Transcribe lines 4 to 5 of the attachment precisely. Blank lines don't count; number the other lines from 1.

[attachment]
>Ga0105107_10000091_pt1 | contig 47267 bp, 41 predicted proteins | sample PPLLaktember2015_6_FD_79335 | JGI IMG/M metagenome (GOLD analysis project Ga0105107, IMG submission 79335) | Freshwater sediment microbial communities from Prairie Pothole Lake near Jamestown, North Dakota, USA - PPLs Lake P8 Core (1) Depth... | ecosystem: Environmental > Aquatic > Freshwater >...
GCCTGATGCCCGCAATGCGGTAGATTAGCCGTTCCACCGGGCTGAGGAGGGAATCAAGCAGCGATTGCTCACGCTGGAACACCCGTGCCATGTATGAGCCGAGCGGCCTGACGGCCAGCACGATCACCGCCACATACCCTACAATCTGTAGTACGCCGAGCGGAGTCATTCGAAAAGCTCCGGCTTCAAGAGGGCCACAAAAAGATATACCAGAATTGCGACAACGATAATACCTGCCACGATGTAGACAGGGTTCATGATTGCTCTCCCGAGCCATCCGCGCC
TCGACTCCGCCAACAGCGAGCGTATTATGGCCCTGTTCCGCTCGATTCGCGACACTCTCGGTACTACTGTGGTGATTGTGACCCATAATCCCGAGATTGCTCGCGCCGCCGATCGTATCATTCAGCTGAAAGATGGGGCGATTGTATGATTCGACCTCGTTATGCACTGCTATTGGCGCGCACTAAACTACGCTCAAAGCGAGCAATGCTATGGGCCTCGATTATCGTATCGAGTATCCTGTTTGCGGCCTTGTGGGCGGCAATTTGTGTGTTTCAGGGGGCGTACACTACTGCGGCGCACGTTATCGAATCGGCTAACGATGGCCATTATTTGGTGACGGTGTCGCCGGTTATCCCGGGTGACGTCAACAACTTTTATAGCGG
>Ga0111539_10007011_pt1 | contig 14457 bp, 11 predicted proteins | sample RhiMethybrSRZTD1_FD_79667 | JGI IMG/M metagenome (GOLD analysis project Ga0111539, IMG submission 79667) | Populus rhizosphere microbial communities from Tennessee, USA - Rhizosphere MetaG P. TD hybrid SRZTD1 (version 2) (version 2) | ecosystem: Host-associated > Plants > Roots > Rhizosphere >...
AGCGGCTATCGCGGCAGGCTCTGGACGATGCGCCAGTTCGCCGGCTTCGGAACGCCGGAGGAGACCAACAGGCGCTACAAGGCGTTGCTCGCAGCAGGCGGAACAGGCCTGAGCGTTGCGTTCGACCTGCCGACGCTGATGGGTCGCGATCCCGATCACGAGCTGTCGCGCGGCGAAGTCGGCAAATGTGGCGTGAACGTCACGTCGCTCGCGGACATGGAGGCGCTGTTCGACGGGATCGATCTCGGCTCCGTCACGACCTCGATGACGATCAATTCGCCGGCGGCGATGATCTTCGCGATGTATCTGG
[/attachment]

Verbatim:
>Ga0111539_10007011_pt1 | contig 14457 bp, 11 predicted proteins | sample RhiMethybrSRZTD1_FD_79667 | JGI IMG/M metagenome (GOLD analysis project Ga0111539, IMG submission 79667) | Populus rhizosphere microbial communities from Tennessee, USA - Rhizosphere MetaG P. TD hybrid SRZTD1 (version 2) (version 2) | ecosystem: Host-associated > Plants > Roots > Rhizosphere >...
AGCGGCTATCGCGGCAGGCTCTGGACGATGCGCCAGTTCGCCGGCTTCGGAACGCCGGAGGAGACCAACAGGCGCTACAAGGCGTTGCTCGCAGCAGGCGGAACAGGCCTGAGCGTTGCGTTCGACCTGCCGACGCTGATGGGTCGCGATCCCGATCACGAGCTGTCGCGCGGCGAAGTCGGCAAATGTGGCGTGAACGTCACGTCGCTCGCGGACATGGAGGCGCTGTTCGACGGGATCGATCTCGGCTCCGTCACGACCTCGATGACGATCAATTCGCCGGCGGCGATGATCTTCGCGATGTATCTGG